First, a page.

[Beowulf] Three-Mile-High Supercomputer Poses Unique Challenges
eugen at leitl.org
Mon Jan 7 07:22:03 PST 2013
Three-Mile-High Supercomputer Poses Unique Challenges
by Mark Hachman | January 4, 2013
How do you install, build and operate a supercomputer at 16,000 feet? Slowly.
The correlator in the ALMA Array Operations Site Technical Building.
Building and operating a supercomputer at more than three miles above sea
level poses some unique problems, the designers of the recently installed
Atacama Large Millimeter/submillimeter Array (ALMA) Correlator discovered.
Why build a supercomputer at 16,000 feet? Because the ALMA computer serves as
the brains behind the ALMA astronomical telescope, a partnership between
Europe, North American, and South American agencies. It’s the largest such
project in existence. Based high in the Andes mountains in northern Chile,
the telescope includes an array of 66 dish-shaped antennas in two groups. The
telescope correlator’s 134 million processors continually combine and compare
faint celestial signals received by the antennas in the ALMA array, which are
separated by up to 16 kilometers, enabling the antennas to work together as a
single, enormous telescope, according to Space Daily.
Funded by the US National Science Foundation (NSF), and designed,
constructed, and installed primarily by the National Radio Astronomy
Observatory (NRAO), the back-end correlator is tuned for signal processing.
The four “quadrants” of the correlator can each process data coming from 504
antenna pairs. ALMA’s Website reports that signals are processed via tunable
filter bank cards, four of which are needed per antenna. Each tuner card can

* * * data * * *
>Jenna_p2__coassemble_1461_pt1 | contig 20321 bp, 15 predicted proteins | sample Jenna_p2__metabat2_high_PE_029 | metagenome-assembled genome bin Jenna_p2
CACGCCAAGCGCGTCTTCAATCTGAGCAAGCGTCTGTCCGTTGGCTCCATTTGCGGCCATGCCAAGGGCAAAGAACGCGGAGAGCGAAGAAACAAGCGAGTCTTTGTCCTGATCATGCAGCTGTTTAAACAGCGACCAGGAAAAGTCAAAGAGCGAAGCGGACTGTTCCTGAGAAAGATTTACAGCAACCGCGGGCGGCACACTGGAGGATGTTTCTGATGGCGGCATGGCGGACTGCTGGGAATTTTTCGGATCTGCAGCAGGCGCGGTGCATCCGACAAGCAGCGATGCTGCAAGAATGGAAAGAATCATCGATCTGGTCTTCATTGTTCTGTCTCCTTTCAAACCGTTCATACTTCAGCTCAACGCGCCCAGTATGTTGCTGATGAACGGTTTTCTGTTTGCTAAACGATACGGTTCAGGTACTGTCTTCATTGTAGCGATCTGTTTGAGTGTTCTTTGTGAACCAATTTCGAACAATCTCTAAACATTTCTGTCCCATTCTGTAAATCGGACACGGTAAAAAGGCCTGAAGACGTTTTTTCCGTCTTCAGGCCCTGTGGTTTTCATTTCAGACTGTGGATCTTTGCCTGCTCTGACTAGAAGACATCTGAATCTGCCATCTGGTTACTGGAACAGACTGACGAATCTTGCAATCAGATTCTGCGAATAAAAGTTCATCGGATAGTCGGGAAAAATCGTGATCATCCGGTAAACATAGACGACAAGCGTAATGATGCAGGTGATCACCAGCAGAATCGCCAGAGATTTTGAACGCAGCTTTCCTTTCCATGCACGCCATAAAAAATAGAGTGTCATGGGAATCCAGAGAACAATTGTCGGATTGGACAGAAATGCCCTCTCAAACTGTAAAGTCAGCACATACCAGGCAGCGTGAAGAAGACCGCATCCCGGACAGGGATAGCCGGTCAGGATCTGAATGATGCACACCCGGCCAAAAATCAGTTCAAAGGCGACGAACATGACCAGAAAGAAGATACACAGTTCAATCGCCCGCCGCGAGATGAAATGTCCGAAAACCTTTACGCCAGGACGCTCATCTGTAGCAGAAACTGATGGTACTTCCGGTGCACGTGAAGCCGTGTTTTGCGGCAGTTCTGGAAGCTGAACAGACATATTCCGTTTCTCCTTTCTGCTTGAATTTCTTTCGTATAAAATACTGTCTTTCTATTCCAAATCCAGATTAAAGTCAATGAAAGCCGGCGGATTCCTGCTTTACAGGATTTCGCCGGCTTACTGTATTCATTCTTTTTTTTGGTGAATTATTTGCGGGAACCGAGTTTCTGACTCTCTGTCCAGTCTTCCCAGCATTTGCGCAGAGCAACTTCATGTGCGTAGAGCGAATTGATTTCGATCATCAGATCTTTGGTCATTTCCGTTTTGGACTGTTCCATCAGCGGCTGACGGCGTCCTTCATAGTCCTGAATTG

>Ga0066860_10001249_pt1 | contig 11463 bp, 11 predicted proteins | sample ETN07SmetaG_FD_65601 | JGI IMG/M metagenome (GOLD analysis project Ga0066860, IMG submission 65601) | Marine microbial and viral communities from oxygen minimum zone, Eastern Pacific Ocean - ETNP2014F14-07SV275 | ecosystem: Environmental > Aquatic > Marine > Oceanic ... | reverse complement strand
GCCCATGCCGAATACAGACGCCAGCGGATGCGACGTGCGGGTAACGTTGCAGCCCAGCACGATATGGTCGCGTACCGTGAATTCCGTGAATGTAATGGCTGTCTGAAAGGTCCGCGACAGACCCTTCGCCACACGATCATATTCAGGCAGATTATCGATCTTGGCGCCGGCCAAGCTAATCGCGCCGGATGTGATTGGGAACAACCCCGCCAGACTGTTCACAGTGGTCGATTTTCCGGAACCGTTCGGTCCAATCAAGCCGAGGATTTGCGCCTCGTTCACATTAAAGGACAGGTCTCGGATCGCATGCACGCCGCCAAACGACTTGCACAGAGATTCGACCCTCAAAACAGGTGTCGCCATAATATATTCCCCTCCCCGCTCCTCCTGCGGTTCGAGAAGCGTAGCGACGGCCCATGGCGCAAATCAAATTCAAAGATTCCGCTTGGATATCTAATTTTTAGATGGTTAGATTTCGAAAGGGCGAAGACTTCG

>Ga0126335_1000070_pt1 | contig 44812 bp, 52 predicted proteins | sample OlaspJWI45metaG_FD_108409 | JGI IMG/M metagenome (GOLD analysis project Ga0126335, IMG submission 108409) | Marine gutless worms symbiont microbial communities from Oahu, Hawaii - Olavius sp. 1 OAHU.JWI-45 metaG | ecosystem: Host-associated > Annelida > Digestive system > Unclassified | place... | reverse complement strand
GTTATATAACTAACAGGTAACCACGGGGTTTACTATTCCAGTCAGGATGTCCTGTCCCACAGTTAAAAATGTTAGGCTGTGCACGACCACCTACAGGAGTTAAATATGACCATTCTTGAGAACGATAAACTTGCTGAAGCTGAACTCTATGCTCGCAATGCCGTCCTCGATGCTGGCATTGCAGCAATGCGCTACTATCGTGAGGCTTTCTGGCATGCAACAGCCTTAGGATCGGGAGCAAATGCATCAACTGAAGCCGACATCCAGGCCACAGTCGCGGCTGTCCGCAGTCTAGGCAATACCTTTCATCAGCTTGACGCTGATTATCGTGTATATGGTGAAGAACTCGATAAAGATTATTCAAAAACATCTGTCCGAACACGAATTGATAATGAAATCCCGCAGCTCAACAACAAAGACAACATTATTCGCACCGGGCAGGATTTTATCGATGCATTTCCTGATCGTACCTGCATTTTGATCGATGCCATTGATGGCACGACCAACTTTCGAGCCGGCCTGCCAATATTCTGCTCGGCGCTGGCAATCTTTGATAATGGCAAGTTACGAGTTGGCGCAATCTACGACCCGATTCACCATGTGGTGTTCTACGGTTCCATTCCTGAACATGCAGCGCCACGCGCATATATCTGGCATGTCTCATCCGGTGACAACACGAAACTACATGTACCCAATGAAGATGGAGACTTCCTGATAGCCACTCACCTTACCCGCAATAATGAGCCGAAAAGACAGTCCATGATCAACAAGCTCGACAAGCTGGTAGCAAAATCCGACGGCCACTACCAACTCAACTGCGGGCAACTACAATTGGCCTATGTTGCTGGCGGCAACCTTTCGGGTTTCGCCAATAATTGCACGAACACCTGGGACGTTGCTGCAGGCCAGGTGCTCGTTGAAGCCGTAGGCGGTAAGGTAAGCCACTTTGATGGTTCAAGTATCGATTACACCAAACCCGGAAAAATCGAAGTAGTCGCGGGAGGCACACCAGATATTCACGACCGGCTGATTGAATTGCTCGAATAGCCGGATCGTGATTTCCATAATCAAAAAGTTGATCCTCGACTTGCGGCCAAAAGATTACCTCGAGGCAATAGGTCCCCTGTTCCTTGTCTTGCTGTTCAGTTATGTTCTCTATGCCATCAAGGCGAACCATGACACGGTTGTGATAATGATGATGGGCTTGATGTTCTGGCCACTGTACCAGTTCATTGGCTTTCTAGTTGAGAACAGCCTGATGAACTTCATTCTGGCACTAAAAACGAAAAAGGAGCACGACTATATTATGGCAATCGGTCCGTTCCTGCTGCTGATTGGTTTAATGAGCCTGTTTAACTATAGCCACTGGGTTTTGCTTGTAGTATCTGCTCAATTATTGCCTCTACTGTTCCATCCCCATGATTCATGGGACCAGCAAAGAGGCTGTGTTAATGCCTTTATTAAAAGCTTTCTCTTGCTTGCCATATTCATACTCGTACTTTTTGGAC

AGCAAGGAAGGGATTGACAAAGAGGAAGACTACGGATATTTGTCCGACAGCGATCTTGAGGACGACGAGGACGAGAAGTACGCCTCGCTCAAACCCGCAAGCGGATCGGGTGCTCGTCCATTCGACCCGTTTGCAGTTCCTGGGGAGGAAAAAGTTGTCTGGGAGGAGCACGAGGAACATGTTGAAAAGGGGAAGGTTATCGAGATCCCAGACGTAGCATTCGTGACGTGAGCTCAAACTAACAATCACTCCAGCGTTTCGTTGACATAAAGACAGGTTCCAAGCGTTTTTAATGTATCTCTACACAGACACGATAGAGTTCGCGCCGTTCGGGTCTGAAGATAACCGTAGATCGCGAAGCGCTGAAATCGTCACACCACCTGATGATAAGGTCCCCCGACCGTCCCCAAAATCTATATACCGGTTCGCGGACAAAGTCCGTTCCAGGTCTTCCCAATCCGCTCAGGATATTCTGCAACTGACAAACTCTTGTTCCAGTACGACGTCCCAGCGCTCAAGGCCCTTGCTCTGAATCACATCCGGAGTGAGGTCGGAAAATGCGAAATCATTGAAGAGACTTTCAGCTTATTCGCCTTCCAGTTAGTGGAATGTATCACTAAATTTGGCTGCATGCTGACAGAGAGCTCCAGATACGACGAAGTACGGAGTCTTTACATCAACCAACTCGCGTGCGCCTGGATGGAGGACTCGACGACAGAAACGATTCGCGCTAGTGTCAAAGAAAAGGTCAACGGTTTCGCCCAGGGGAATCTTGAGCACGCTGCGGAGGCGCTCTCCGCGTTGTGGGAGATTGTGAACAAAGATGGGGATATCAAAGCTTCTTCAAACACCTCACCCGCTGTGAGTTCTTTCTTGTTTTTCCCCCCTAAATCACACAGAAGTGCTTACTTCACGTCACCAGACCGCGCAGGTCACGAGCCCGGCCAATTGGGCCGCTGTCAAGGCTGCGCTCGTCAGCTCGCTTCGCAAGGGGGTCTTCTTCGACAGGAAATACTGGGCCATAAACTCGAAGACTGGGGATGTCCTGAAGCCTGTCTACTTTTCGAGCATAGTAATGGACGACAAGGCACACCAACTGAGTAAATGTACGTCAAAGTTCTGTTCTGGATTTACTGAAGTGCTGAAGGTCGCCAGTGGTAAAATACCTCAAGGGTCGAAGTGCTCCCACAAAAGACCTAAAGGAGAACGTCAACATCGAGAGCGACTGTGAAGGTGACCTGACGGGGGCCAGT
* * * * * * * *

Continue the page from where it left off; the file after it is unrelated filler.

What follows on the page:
“slice and dice” the perceived spectrum that the antennas “see,” allowing
them to make specialized observations.
(Fifty radio antennas make up the main ALMA array; an additional array of 16
antennas, called the Atacama Compact Array (ACA), is provided by the National
Astronomical Observatory of Japan (NAOJ) and has its own Fujitsu-designed
correlator; there’s a 2010 paper describing that design.)
All told, the supercomputer includes 134 million processors and performs up
to 17 quadrillion operations per second, according to Space Daily. That would
put it close to the top of the semiannual TOP500 supercomputer list, which
ranks the world’s most powerful supercomputers; since ALMA Correlator is a
special-purpose machine, however, it won’t qualify. High-Altitude Challenges
The extreme high altitude makes it nearly impossible to maintain on-site
support staff for significant lengths of time, with ALMA reporting that human
intervention will be kept to an absolute minimum. Data acquired via the array
is archived at a lower-altitude support site.
But the altitude also poses other challenges. For one thing, the actuators
that glide above the surface of a hard disk no longer operate properly,
requiring the use of solid-state disks. The thin air also poses a cooling
problem, requiring twice the normal airflow to sufficiently cool the machines
(which draw some 140 kilowatts of power). Seismic activity is also common in
the area, so the correlator had to be designed to withstand the vibrations
associated with earthquakes.
The altitude also limited the construction crew’s ability to actually build